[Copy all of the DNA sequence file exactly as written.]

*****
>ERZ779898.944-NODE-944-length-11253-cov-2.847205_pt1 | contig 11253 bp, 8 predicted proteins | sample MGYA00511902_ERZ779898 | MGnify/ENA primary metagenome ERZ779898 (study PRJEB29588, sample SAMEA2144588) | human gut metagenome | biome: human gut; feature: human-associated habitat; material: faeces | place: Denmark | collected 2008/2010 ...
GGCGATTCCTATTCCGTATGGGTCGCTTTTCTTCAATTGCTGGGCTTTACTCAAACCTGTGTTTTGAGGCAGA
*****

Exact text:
>ERZ779898.944-NODE-944-length-11253-cov-2.847205_pt1 | contig 11253 bp, 8 predicted proteins | sample MGYA00511902_ERZ779898 | MGnify/ENA primary metagenome ERZ779898 (study PRJEB29588, sample SAMEA2144588) | human gut metagenome | biome: human gut; feature: human-associated habitat; material: faeces | place: Denmark | collected 2008/2010 ...
GGCGATTCCTATTCCGTATGGGTCGCTTTTCTTCAATTGCTGGGCTTTACTCAAACCTGTGTTTTGAGGCAGA